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19

After gaining some experience with CoreStorage volumes, I reworked my first answer to generalize and facilitate it by adding some scenarios and deleting some dispensable steps. Basically there is one undocumented command to resize or expand a CoreStorage volume group and an inherent logical volume: diskutil cs resizeStack LVUUID size The command ...


7

OS X includes a command line tool called split. See man split for all the details. You can call split using the Terminal.app and the command: split -b 5000m MYBIGFILE To combine it again, have the receiver store all parts in a dedicated folder, open Terminal there and run cat x?? > MYBIGFILE (This assumes that you used the default output names ...


6

Booted to Internet Recovery Mode you have to remove all non-OS X partitions, modify the partition types and then resize your main volume. The reason why you can't boot your Mac is the bogus partition type (FFFF-FFF....) of your main partition (i=2/sda2). Additionally the Recovery HD partition (i=3/sda3) has the wrong type. Preparation: Restart to Internet ...


6

The method to repair your disk and recover the GUID partition table is related to my answers to similar questions: HFS+ invalid number of allocation blocks and Hard drive no longer accessible. Basically you have to find characteristic strings of JHFS+ volumes, use some simple math and common sense and have some luck to fix the GUID. And don't loose sight of ...


5

You want to run diskutil coreStorage unlockVolume <UUID>, where the UUID is the Disk Identifier associated with your encrypted disk, /dev/disk3. You can get the identifier by running diskutil list in the terminal and looking for the output related to /dev/disk3. The identifier is a long string that would look something like this ...


4

If you format a drive as Encrypted, you are in fact turning on File Vault, as that's the only encryption layer that OS X supports. The main advantage of partitioning the drive as Journaled, and then turning on File Vault is that you can revert the drive to a simple unencrypted volume if you should choose to do so in the future. You can't do this with a ...


4

Read out the following S.M.A.R.T attributes of your SSD with an appropriate tool*: 241 - Total LBAs Written: The total number of 512-byte sectors written during the entire lifetime of the device. 242 - Total LBAs Read: The total number of 512-byte sectors read during the entire lifetime of the device. A second set of attributes is: 174 - ...


4

The original post mentions that SSDs have a 1000-2000 cycle limit, which over-simplifies the problem. Individual cells in an SSD may have such a limit, but the SSD implements many different solutions: from over-provisioning and write-levelling to Sandforce's proprietary collection of de-duplication, compression, and data differencing techniques, which it ...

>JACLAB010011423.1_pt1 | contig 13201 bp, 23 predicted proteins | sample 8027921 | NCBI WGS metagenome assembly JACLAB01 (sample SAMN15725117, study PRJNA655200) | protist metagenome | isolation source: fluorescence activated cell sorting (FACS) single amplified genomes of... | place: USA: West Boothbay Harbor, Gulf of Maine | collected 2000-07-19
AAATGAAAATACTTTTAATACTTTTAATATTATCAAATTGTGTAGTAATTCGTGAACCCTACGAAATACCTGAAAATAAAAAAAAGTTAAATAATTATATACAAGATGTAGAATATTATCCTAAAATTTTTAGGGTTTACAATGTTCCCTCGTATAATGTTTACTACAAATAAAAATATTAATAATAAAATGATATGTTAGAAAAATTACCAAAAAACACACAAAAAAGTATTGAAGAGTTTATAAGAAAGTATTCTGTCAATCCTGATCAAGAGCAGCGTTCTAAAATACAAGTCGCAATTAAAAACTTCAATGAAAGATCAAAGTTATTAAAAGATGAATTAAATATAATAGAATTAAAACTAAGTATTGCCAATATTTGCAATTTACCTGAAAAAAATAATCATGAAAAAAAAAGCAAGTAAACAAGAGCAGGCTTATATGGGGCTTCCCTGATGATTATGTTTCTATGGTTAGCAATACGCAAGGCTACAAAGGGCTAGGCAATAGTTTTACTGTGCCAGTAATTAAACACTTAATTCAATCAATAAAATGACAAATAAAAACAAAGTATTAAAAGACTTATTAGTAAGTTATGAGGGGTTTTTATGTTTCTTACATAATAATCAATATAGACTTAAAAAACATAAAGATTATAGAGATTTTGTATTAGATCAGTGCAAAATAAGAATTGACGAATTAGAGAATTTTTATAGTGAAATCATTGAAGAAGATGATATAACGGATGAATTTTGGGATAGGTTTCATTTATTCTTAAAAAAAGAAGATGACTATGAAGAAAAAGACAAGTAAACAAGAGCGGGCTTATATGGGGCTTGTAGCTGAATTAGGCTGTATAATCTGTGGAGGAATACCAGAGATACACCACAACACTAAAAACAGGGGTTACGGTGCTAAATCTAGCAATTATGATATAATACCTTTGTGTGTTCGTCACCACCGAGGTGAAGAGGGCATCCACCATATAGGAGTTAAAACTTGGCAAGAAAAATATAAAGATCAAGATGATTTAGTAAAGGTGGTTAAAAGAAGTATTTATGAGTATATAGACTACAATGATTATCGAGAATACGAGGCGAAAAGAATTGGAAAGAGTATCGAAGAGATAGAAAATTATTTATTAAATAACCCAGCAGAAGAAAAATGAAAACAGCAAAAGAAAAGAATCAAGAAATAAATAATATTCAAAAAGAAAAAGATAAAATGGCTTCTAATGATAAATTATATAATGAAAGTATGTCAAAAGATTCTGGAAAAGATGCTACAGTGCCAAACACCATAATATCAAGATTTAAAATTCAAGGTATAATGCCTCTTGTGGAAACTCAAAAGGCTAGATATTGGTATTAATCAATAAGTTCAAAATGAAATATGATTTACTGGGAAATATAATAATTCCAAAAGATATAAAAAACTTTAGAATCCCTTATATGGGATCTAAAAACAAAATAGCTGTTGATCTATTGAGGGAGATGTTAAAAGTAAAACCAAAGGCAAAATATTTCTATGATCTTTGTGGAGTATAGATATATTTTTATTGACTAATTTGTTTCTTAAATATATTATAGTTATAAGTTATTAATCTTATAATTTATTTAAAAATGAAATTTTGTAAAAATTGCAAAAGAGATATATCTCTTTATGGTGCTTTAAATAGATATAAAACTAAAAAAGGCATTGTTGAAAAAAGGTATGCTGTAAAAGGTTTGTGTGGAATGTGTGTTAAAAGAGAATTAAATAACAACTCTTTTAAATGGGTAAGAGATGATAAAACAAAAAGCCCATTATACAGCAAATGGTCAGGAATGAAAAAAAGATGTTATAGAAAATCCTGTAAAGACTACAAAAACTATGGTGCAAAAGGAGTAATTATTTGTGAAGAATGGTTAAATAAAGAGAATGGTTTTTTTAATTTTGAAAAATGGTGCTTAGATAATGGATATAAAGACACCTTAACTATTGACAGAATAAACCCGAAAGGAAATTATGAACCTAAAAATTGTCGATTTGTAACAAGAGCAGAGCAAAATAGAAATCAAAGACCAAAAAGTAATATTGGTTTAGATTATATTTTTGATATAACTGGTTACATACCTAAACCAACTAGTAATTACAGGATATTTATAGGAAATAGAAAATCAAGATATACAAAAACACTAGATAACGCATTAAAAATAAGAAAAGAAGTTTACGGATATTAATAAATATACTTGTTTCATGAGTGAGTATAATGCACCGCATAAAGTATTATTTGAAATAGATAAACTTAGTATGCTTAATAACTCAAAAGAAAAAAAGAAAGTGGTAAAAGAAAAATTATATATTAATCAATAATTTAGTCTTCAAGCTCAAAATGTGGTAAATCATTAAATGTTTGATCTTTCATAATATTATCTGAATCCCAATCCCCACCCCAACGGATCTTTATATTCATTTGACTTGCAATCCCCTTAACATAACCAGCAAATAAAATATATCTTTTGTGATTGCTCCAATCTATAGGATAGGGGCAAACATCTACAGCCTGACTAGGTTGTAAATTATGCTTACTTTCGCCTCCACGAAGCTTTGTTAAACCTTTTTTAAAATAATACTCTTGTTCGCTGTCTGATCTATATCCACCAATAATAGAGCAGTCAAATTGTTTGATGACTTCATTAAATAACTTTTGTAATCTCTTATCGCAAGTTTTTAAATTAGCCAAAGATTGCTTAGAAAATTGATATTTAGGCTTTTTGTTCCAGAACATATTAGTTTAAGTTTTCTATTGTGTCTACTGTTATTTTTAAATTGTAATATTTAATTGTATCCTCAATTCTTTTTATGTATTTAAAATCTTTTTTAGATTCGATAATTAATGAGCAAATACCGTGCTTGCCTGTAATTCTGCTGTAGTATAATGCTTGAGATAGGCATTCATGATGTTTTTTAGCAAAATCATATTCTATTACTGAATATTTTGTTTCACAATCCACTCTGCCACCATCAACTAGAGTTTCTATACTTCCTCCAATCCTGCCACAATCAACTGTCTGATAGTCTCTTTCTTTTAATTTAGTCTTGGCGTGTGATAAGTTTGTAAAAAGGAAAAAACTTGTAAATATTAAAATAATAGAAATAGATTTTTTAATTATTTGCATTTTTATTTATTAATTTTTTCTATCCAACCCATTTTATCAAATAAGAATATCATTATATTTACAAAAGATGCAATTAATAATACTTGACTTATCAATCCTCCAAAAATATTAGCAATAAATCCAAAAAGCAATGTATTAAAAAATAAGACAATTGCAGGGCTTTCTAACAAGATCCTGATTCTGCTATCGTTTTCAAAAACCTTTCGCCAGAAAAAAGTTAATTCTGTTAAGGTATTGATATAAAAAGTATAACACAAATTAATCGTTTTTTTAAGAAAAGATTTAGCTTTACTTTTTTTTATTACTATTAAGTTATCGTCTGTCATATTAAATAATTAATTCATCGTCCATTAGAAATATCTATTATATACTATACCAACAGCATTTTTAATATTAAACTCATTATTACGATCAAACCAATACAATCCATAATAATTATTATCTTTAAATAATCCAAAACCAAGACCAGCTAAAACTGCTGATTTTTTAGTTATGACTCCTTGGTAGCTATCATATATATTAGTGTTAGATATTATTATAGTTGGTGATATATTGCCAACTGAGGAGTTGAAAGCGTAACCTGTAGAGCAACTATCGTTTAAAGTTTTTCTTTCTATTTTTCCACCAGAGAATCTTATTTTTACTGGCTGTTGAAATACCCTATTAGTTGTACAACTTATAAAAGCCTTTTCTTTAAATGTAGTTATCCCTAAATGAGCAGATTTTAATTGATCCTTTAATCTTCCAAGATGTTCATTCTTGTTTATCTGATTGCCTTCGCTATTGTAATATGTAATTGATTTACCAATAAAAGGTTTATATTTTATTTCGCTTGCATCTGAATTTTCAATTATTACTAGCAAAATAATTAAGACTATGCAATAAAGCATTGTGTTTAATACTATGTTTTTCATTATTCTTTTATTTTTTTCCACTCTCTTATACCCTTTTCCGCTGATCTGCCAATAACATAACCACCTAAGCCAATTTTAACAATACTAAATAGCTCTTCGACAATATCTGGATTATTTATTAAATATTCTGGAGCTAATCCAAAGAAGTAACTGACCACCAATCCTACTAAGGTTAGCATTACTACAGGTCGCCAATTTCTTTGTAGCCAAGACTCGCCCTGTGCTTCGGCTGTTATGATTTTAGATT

4

With Apple's OS X tools you can't expand the start sector of a partition to lower sector numbers. You have to choose another method. You may accomplish your objective if less then one half of the net capacity of your hard drive ((~disk size - size of Recovery HD - size of EFI)/2) or less then one half of the main volume is occupied. If you miss the ...


4

You can't create an ISO image from a non-image file. hdiutil and especially hdiutil makehybrid expect an image or a directory (not necessarily containing files!). But you don't have to unzip/unarchive anything. Just create a folder with the name MAKE, move the gz file into it and then enter hdiutil makehybrid -o ~/make.iso ~/MAKE -iso -joliet. The ...


3

hdiutil will show information about all mounted DMGs: hwd@hwds-iMac:~$ hdiutil info framework : 415 driver : 10.11v415 ================================================ image-path : /Users/hwd/Downloads/mountedImageOne.dmg image-alias : /Users/hwd/Downloads/mountedImageOne.dmg shadow-path : <none> icon-path : ...


3

To expand your CoreStorage Logical Volume Macintosh HD you have to delete the blocking NO NAME EFI partition (disk1s5). The two unnamed parts (138.62 GB and 99.9 GB) are no partitions but unallocated disk space. To remove the second EFI partition (and expand Macintosh HD) you have to boot to Internet Recovery Mode or an OS X system on an external device. ...


3

No, just moved them. Method 1: Disk Utility > Menu > File > Unlock (Embarrassingly I found this item after posting the question and using command line option to unlock the drive) Method 2: Command line, open "Terminal" hdiutil attach /dev/diskXsY Where X,Y are system specific numbers like 1,2,3.


3

To get some additional un-allocated disk space on disk0 to create a new partition you have to shrink your CoreStorage Volume Group and all subsequent CoreStorage items. To resize the CoreStorage Volume Group in your case you have to use the Terminal booted to an external boot drive. Preparation: Backup your data. Detach any external drive (especially ...


3

The maximum allocation block (or cluster) count for exFAT is 2^32 = 4,294,967,296. To get the minimal size of an allocation cluster on your partition divide the size of your partition through 2^32. Examples: for a 100 GB partition the minimal size is 100,000,000,000 bytes/4,294,967,296=~23.3 bytes. Since the smallest device block size is 512 bytes, the ...